The European Central Bank (ECB) has said it will keep interest rates at low levels for much longer as the eurozone recovery is facing mounting risks - and is weighing asset purchases to avert the threat of deflation.
Following a meeting of its rate-setting Governing Council on Thursday, the European Central Bank (ECB) said its interest rates would remain at historically low levels "for an extended period of time."
In June, the ECB cut its benchmark refinancing rate to a record low of 0.15 percent and its deposit rate for commercial banks to minus 0.10 percent, effectively punishing banks for hoarding funds with the ECB rather than lending them to the real economy.
"Heightened geopolitical risks, as well as developments in emerging market economies, may have the potential to affect economic conditions negatively," ECB President Mario Draghi told a news conference in Frankfurt.
Latest ECB data suggest that the eurozone's recent recovery from a protracted recession is faltering. While the Spanish economy grew by a solid 0.5 percent in the second quarter, Italy slipped back into recession. Belgium also suffered a sharp slowdown, and the German economy - Europe's engine of growth this year - seems headed for stagnation in the quarter.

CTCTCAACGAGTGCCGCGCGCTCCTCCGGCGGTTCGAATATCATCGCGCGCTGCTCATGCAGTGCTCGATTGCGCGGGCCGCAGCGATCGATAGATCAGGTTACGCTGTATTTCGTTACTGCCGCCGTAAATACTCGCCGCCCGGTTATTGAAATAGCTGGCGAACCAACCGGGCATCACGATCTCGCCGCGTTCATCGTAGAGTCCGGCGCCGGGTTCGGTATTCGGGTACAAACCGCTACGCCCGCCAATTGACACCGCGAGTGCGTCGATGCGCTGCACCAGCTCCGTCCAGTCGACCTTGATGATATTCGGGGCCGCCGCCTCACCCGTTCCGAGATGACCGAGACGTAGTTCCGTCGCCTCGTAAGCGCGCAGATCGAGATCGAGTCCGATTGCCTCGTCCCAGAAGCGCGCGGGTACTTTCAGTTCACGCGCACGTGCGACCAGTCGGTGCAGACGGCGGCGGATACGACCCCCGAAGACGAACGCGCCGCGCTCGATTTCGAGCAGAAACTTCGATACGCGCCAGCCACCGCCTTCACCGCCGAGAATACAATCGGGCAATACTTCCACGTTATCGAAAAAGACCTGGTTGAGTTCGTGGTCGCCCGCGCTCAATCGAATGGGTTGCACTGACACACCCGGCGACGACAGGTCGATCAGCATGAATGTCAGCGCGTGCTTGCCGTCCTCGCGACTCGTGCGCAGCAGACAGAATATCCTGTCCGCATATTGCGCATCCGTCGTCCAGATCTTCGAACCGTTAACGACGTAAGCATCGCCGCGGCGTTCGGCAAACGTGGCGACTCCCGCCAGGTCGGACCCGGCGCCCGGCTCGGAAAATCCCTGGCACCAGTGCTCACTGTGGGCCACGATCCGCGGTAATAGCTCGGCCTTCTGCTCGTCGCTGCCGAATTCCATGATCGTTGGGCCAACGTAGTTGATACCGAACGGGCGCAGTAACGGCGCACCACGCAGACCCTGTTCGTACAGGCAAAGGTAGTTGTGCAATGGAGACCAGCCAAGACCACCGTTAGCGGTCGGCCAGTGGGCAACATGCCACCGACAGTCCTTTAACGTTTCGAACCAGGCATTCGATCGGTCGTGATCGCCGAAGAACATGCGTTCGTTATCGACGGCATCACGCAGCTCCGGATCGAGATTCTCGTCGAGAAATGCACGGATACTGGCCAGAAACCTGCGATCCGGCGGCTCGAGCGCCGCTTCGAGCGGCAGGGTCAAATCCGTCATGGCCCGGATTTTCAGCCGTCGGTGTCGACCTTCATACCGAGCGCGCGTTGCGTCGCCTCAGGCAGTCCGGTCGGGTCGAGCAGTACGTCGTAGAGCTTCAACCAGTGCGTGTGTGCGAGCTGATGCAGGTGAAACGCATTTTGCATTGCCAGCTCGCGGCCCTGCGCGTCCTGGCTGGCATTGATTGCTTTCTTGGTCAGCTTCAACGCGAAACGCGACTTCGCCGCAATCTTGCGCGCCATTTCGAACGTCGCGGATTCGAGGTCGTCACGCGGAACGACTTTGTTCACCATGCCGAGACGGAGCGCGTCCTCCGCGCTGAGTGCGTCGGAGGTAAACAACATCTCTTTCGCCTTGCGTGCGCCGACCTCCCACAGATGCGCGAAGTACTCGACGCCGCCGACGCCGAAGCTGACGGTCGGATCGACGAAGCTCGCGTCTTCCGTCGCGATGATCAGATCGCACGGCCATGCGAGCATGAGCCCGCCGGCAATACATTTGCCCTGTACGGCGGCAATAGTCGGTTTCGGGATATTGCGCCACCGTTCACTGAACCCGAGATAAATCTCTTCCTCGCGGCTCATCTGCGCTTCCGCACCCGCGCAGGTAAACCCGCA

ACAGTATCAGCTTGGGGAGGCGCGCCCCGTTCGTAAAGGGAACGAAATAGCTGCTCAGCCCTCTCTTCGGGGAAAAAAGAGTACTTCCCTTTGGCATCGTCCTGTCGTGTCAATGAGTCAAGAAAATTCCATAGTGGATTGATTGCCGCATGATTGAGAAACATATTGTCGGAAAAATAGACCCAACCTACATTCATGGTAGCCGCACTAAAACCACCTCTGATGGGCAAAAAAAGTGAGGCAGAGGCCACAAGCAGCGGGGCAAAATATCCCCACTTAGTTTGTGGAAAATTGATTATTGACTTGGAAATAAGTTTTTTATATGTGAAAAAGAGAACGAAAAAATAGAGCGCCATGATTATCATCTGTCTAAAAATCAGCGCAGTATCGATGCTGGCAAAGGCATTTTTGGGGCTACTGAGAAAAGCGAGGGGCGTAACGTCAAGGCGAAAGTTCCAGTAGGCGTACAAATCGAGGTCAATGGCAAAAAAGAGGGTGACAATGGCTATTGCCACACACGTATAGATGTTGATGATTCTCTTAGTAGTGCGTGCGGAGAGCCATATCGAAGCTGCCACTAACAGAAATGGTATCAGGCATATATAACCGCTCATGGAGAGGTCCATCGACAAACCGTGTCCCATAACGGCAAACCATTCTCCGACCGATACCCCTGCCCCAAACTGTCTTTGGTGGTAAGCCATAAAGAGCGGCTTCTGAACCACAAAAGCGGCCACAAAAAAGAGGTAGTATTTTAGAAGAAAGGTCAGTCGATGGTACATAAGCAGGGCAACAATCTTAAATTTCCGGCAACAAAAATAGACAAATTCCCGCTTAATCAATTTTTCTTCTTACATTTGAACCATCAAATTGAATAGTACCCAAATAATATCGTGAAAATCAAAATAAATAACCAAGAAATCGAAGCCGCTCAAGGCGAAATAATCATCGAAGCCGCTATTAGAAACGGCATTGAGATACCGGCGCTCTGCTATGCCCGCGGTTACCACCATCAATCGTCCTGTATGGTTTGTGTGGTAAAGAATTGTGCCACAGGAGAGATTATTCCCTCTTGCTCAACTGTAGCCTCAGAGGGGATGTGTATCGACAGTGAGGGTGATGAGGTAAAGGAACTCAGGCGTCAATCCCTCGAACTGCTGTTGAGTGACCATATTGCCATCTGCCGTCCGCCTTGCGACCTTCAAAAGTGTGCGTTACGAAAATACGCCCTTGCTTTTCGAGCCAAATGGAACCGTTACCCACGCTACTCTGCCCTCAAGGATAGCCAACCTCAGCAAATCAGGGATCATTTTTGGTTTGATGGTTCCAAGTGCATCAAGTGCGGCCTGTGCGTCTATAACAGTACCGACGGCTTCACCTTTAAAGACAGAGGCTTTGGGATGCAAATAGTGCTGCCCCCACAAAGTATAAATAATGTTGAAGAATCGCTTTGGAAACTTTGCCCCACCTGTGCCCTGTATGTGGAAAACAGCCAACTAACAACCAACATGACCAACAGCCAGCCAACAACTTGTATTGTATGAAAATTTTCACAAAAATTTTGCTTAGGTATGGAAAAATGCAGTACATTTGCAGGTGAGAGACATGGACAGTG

Bond-buying program on ECB agenda
As a result, Draghi said that the central bank was "unanimously committed" to use more "unconventional" monetary policies to shore up economies. The ECB, he added, was undertaking "intense preparatory work" for the launch of asset purchases under a quantitative easing program.
Quantitative easing (QE) has been used by the US central bank (US Fed) to provide commercial banks with fresh liquidity in exchange for collateral such as government bonds, private loans and other assets. In the eurozone, the policy is controversial because critics say it amounts to direct funding for cash-strapped states from the central bank, which is not allowed under ECB rules.
The ECB, however, aims to use QE to fight low inflation and spur lending, especially in the credit-starved southern periphery of the eurozone. In July, annual inflation in the currency area fell to an all-time low of 0.4 percent, well below the ECB's target of 2 percent.
If prices actually begin declining - a phenomenon known as deflation, the opposite of inflation - a dangerous spiral of negative economic dynamics could result, with consumers deferring purchases in expectation of still lower prices to come, resulting in an economic slowdown and job losses that further depress wages and hence prices, in turn causing more deflation, as desperate businesses compete for fewer customers. Central banks see mild deflation as much more dangerous than mild inflation.
Quantitative easing is widely regarded as the ECB's last instrument in its tool box of anti-deflation monetary measures.
uhe/nz (dpa, Reuters)